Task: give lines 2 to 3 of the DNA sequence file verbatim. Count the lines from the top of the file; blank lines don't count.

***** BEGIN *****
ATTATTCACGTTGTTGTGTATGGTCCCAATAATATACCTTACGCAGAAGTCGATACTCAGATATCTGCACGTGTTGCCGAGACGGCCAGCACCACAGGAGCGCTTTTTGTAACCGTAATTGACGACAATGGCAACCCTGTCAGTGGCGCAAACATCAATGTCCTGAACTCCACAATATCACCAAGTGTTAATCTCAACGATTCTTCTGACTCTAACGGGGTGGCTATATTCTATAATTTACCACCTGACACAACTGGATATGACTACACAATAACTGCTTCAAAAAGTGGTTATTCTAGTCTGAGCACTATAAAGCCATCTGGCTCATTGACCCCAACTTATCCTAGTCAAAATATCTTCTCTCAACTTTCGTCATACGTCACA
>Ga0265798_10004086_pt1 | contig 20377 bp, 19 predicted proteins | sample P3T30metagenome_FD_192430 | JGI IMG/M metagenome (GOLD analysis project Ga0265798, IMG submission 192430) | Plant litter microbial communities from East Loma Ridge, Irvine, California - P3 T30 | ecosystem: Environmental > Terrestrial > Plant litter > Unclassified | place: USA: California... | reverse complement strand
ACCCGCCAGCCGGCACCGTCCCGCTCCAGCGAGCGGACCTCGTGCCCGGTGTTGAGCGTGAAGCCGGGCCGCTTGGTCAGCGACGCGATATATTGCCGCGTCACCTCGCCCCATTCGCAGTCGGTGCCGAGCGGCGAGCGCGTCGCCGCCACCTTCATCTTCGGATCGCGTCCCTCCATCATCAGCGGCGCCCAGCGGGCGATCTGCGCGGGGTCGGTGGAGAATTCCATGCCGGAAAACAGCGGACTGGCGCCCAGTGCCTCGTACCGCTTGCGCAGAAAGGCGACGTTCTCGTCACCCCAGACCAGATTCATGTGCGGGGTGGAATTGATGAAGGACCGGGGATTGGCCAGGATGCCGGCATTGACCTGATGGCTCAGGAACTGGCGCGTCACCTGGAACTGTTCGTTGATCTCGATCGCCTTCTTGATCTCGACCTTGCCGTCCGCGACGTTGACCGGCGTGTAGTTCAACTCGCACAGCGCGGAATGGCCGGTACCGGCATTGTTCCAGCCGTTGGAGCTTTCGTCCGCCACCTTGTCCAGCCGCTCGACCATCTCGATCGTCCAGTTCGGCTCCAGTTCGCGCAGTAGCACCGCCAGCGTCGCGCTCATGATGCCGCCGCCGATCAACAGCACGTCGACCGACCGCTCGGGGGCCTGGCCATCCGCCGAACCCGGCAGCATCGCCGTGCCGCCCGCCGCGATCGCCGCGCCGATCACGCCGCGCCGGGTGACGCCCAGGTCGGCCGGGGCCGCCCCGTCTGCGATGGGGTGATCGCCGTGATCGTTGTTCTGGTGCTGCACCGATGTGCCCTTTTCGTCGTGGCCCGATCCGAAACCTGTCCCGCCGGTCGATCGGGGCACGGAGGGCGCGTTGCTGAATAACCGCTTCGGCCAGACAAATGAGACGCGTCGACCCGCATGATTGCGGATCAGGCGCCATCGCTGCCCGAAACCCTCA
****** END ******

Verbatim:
>Ga0265798_10004086_pt1 | contig 20377 bp, 19 predicted proteins | sample P3T30metagenome_FD_192430 | JGI IMG/M metagenome (GOLD analysis project Ga0265798, IMG submission 192430) | Plant litter microbial communities from East Loma Ridge, Irvine, California - P3 T30 | ecosystem: Environmental > Terrestrial > Plant litter > Unclassified | place: USA: California... | reverse complement strand
ACCCGCCAGCCGGCACCGTCCCGCTCCAGCGAGCGGACCTCGTGCCCGGTGTTGAGCGTGAAGCCGGGCCGCTTGGTCAGCGACGCGATATATTGCCGCGTCACCTCGCCCCATTCGCAGTCGGTGCCGAGCGGCGAGCGCGTCGCCGCCACCTTCATCTTCGGATCGCGTCCCTCCATCATCAGCGGCGCCCAGCGGGCGATCTGCGCGGGGTCGGTGGAGAATTCCATGCCGGAAAACAGCGGACTGGCGCCCAGTGCCTCGTACCGCTTGCGCAGAAAGGCGACGTTCTCGTCACCCCAGACCAGATTCATGTGCGGGGTGGAATTGATGAAGGACCGGGGATTGGCCAGGATGCCGGCATTGACCTGATGGCTCAGGAACTGGCGCGTCACCTGGAACTGTTCGTTGATCTCGATCGCCTTCTTGATCTCGACCTTGCCGTCCGCGACGTTGACCGGCGTGTAGTTCAACTCGCACAGCGCGGAATGGCCGGTACCGGCATTGTTCCAGCCGTTGGAGCTTTCGTCCGCCACCTTGTCCAGCCGCTCGACCATCTCGATCGTCCAGTTCGGCTCCAGTTCGCGCAGTAGCACCGCCAGCGTCGCGCTCATGATGCCGCCGCCGATCAACAGCACGTCGACCGACCGCTCGGGGGCCTGGCCATCCGCCGAACCCGGCAGCATCGCCGTGCCGCCCGCCGCGATCGCCGCGCCGATCACGCCGCGCCGGGTGACGCCCAGGTCGGCCGGGGCCGCCCCGTCTGCGATGGGGTGATCGCCGTGATCGTTGTTCTGGTGCTGCACCGATGTGCCCTTTTCGTCGTGGCCCGATCCGAAACCTGTCCCGCCGGTCGATCGGGGCACGGAGGGCGCGTTGCTGAATAACCGCTTCGGCCAGACAAATGAGACGCGTCGACCCGCATGATTGCGGATCAGGCGCCATCGCTGCCCGAAACCCTCA